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In this excellent answer, LBell quotes the U.S. definition of wilderness:

(1) generally appears to have been affected primarily by the forces of nature, with the imprint of man's work substantially unnoticeable; (2) has outstanding opportunities for solitude or a primitive and unconfined type of recreation; (3) has at least five thousand acres of land or is of sufficient size as to make practicable its preservation and use in an unimpaired condition; and (4) may also contain ecological, geological, or other features of scientific, educational, scenic, or historical value.

Is there any place in Europe that meets these requirements?

  • The far north of Europe, e.g. Lapland or Nordkalotten, is quite sparsely populated and large. It certainly has solitude and in the land pictures below, one can hike for weeks without meeting humans. However, the Sami people have done reindeer husbandry for centuries, in the modern time using snowmobiles and helicopters. Most visitors won't notice the effects on vegetation (but biologists certainly do). Other effects are a lack of predators. The most visible and annoying effect are probably the tracks from the quads the Sami use in their reindeer herding:

Quad tracks

Tundra with quad-tracks in the far north of Sweden, in Torneträsk-Soppero Fjällurskog Naturreservat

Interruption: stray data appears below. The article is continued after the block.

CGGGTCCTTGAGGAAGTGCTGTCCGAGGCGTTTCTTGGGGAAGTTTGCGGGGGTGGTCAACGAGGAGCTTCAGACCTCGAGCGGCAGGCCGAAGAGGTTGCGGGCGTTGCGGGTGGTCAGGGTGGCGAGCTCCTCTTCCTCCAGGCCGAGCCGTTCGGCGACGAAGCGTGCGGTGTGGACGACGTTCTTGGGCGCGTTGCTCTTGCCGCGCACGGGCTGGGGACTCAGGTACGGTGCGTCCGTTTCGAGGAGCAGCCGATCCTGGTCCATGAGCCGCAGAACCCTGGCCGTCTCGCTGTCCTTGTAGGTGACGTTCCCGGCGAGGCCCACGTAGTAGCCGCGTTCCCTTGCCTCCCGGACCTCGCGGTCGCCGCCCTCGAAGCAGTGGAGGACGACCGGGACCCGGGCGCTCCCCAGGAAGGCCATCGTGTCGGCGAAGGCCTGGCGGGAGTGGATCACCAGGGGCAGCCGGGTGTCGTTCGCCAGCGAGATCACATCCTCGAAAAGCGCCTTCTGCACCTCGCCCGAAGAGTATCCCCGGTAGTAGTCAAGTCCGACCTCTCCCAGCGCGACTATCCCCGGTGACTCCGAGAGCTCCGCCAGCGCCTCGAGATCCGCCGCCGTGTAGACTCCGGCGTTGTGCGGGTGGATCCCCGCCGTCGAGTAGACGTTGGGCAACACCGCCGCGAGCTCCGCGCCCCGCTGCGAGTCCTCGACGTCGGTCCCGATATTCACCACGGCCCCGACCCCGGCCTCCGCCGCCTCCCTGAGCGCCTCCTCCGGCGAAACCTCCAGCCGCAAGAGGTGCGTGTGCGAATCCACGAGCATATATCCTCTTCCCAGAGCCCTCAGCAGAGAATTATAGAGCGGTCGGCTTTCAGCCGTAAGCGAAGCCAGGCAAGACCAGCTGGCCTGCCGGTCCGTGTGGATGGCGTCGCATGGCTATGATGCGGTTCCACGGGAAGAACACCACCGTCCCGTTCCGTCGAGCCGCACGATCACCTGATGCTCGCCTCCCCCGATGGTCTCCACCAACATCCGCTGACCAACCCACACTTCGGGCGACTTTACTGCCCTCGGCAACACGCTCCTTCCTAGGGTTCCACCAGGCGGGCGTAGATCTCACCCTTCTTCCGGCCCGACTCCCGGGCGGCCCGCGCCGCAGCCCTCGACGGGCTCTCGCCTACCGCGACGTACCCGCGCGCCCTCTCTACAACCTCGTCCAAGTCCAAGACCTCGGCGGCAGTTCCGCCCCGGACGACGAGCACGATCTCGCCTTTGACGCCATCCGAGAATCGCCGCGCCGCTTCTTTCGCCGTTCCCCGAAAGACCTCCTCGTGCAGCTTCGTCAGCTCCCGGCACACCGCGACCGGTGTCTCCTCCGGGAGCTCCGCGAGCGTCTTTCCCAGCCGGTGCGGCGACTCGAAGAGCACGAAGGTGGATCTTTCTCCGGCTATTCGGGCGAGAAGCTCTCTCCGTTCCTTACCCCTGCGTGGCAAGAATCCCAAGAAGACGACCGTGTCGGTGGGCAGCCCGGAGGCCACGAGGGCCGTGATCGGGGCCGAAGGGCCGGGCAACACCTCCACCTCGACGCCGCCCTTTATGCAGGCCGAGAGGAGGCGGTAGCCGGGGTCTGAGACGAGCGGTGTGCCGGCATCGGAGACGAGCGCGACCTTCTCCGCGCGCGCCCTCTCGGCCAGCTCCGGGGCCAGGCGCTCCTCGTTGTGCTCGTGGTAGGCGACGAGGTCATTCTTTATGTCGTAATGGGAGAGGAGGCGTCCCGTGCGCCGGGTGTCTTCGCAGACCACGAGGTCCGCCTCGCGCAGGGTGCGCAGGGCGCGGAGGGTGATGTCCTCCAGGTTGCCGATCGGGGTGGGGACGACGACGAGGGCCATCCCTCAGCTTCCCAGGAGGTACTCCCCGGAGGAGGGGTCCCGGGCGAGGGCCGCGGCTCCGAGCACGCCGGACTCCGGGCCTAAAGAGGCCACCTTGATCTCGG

• In Scotland, the forests have been cut centuries ago. Same in most of the rest of Britain, most notably the uplands, where the National Trust in some cases actively combats reforestation.

  • In many European countries, protected nature areas appear to be mainly where men has previously tried but failed to exploit the land. The Swedish Muddus national park is an example of that, as is the Dutch nature reserve Naardermeer.

  • The Polish-Belarusian Białowieża Forest is a remnant of a previously vast primeval forest, but has an eventful history, and I'm not sure if it would fit the aforementioned definition.

I think, if there is wilderness anywhere in Europe (not counting Arctic islands such as Svalbard), it's likely to be in far north--eastern Europe, where there exist vast areas with very few people. For example, Komi is 415,900 km², roughly the size of California or Sweden, with less than a million people concentrated in a handful of cities. That's probably a wilderness area. Are there any others that are less peripheral?

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    I am not sure about the exact definition and classification, but as far as I know, lot of areas that are called "wilderness" in the US have vehicle tracks and paths in them, forest service access roads, fire access roads etc. – Jan Hlavacek Jan 28 '13 at 2:27
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    @Jan: No, Wilderness Areas (upper case, not lower case) in the US explicitly do NOT have roads. Some may have remnants of old roads from before they were legally designatd wilderness areas, but these are now only trails (not for motorized vehicles). – Olin Lathrop Jan 28 '13 at 16:11
  • @OlinLathrop What about snowmobile trails? – gerrit Jan 28 '13 at 17:10
  • @gerrit: I don't know specifically about snow mobiles. Generally motorized vehicles are prohibited except for emergency situations. However, a lot of places (not Wilderness Areas) that have a motorized vehicle ban do allow snow mobiles during part of the year or when there is some minimum snow depth. I don't know if there is one unified rule for Wilderness or if it's up to each one. My guess is that snow mobiles are not allowed. – Olin Lathrop Jan 28 '13 at 18:12